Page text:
Crystal Clear: The evolution of the eye, part 2

“I am inclined to believe that in nearly the same way as two men have sometimes independently hit on the very same invention, so natural selection, working for the good of each being and taking advantage of analogous variations, has sometimes modified in very nearly the same manner two parts in two organic beings, which owe but little of their structure in common to inheritance from the same ancestor.”

Charles Darwin, The Origin of Species

To put Darwin’s statement in other words, it looks very much as if the processes of evolution have hit upon the same solution multiple times. Continue reading

Discipleship in all of life: Putting faith and science in the blender

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Cropped from Morning Prayers by Don Christner. Flickr. (CC BY-ND 2.0)

How much does the natural world feature in the average Christian’s relationship with God? Church leaders often speak about ‘discipleship’, meaning the process of learning what it is to be a Christian and putting that knowledge into practice. The question is, are discipleship and our experience of the created order – trees, water, rocks and stars – held in separate watertight boxes, or are they blended Continue reading

What Animals Teach Christians about Getting Along

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Portuguese Man o’ War By Volkan Yuksel (Own work) [CC BY-SA 3.0], via Wikimedia Commons

The deadly marine wonder, the Portuguese man o’ war, resembles a jellyfish with its beautiful blue and purple ship-shaped bladder and impressive 30-foot stinging tentacles. What may at first appear to be a single organism is actually a colony of four completely different types of polyp, working together so closely that they are not able to survive Continue reading

Imagination and Incredulity: The evolution of the eye

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“To suppose that the eye…could have been formed by natural selection, seems, I freely confess, absurd in the highest possible degree. Yet…”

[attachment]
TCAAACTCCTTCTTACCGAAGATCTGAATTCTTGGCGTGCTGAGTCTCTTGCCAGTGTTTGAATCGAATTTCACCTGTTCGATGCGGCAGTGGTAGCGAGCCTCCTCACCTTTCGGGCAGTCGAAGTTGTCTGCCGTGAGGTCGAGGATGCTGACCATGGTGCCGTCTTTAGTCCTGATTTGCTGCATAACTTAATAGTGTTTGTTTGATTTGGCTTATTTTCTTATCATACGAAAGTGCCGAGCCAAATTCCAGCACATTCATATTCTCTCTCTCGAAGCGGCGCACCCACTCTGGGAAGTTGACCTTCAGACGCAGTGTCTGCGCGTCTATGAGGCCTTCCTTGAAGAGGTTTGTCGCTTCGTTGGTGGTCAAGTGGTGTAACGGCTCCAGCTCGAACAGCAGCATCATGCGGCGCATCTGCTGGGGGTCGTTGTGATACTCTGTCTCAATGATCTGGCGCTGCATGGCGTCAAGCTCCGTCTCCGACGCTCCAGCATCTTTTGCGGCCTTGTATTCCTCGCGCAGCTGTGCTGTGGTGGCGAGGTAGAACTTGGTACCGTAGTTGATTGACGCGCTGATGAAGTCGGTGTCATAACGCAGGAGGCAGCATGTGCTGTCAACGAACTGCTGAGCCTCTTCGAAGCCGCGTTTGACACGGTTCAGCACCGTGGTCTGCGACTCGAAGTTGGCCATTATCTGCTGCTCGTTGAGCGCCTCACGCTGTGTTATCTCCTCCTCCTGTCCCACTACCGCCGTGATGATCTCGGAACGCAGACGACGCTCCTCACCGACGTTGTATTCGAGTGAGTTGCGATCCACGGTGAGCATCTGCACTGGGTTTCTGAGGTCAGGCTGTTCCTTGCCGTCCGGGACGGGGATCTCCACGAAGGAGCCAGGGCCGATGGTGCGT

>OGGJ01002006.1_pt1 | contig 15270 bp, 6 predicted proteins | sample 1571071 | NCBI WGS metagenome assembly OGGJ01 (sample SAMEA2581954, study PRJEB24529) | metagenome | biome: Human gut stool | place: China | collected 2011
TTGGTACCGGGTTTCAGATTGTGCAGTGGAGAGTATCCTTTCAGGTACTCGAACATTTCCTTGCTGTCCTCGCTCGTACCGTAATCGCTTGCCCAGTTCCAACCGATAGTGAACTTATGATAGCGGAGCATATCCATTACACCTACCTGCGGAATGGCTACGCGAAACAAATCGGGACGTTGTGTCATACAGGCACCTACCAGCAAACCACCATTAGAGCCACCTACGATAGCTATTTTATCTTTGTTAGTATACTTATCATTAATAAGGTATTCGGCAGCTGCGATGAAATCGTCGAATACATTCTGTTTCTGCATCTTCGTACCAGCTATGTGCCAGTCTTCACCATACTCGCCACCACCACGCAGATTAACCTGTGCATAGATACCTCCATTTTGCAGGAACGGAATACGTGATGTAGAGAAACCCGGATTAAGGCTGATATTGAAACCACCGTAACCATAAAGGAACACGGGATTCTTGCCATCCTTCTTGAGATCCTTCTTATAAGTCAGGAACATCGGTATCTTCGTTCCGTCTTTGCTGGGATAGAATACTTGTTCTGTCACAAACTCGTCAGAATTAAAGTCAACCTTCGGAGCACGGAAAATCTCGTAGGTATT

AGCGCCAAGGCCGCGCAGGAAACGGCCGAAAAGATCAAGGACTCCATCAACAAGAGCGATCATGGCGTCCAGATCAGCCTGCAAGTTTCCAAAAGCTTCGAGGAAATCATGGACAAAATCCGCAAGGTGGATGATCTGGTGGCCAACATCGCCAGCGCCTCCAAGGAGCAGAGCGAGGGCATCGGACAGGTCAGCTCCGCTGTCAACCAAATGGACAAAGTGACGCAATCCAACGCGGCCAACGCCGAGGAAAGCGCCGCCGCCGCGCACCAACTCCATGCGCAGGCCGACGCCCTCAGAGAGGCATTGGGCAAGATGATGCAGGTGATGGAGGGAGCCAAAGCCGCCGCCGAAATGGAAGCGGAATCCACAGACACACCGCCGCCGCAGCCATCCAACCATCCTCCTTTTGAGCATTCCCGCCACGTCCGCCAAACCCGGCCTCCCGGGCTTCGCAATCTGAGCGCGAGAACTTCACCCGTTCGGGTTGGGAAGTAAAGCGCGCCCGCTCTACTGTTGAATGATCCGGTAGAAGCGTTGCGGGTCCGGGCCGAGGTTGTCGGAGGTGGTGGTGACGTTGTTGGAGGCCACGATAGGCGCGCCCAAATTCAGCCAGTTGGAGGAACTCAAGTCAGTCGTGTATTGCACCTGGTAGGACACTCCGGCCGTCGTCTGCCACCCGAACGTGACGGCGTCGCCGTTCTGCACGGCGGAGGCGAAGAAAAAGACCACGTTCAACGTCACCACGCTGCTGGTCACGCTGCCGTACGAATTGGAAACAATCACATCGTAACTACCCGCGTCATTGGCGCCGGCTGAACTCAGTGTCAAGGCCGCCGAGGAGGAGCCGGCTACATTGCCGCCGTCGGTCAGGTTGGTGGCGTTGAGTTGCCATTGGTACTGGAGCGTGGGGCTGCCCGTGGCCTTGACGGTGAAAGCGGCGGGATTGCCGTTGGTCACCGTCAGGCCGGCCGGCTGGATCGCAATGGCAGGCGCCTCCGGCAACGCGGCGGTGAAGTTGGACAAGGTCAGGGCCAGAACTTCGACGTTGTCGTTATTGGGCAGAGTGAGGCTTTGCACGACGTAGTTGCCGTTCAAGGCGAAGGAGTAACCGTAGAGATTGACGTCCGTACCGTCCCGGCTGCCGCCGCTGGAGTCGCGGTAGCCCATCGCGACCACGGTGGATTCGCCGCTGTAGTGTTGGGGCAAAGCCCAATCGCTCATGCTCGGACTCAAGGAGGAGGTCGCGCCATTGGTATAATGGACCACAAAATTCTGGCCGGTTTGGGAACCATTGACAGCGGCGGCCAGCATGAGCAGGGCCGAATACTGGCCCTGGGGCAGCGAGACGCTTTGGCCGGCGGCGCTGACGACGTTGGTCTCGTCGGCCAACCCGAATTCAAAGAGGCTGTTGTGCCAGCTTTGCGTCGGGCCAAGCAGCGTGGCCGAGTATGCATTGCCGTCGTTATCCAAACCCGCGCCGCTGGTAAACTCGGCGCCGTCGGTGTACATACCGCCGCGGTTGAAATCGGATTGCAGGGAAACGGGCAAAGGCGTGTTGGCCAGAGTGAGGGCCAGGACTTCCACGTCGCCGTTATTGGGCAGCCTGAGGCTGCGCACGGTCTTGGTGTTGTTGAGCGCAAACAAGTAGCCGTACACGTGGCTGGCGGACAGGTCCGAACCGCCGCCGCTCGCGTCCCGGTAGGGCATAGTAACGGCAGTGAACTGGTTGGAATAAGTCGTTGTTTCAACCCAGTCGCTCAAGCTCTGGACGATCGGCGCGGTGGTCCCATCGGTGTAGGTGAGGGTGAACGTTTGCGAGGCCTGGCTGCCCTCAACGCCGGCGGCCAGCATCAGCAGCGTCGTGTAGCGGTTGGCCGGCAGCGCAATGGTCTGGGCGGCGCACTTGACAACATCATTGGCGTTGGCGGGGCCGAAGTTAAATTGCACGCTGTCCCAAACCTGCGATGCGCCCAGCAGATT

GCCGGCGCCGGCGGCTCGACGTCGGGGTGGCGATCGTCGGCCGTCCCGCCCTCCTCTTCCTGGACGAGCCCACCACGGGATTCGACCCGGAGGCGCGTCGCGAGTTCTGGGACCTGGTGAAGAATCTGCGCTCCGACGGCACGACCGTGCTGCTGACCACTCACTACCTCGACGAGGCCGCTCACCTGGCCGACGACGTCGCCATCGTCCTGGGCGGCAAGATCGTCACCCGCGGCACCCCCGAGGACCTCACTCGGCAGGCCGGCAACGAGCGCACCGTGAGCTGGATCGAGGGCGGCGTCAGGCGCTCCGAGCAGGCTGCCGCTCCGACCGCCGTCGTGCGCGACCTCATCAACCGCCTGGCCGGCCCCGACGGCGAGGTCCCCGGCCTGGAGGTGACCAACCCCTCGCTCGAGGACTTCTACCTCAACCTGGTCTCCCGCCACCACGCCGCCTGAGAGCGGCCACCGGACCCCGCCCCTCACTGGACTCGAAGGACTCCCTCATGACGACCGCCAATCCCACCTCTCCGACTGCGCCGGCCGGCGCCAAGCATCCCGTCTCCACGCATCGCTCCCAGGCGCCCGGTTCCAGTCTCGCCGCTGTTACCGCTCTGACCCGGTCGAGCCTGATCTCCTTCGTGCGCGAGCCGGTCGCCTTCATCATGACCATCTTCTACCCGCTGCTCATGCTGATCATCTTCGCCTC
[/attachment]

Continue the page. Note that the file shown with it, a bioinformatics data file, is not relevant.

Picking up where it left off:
Charles Darwin, The Origin of Species

The ‘yet’, in Darwin’s introduction to ‘Organs of Extreme perfection and complication’ is very telling. The ideas that follow this oft-quoted sentence remind me a little of Paul’s letter to the Ephesians Continue reading

A Bucket of Frogs: Curiosity, Wonder, and the Theology of Science

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Tadpole by Evan Murphy. Flickr. (CC BY-NC 2.0)

When I was three, I knocked a bucket of tadpoles all over on the patio. I remember the incident very clearly, so it must have been a relatively stressful one. It all happened Continue reading

Why We Need Disorder: A physicist’s perspective on the living world

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Cropped from From Chaos to Order By Sebastien Wiertz. Flickr. (CC BY 2.0)

The Genesis creation story may seem to be all about God getting rid of disorder and turning it into order, but that’s not how a physicist sees it. In her lecture at the Christians in Science conference in Oxford a few weeks ago, Dr Rhoda Hawkins explained why.

Hawkins studies how unpredictable events on a microscopic scale can produce something very predictable and useful on a larger scale. For example Continue reading

Guest Post: When is a person?

baby-605588_1920At what point in human development can we recognise the presence of another person like us?  It’s an age-old question which cannot be avoided, and I’ve been interested in the recent discussion about this on this blog.  Each one of us comes to this question from a different perspective, so I would like to offer some reflections from the perspective of a baby doctor. As a neonatologist I have cared for many tiny and fragile babies, some as small as 22 weeks of gestation and weighing less than 500g. Continue reading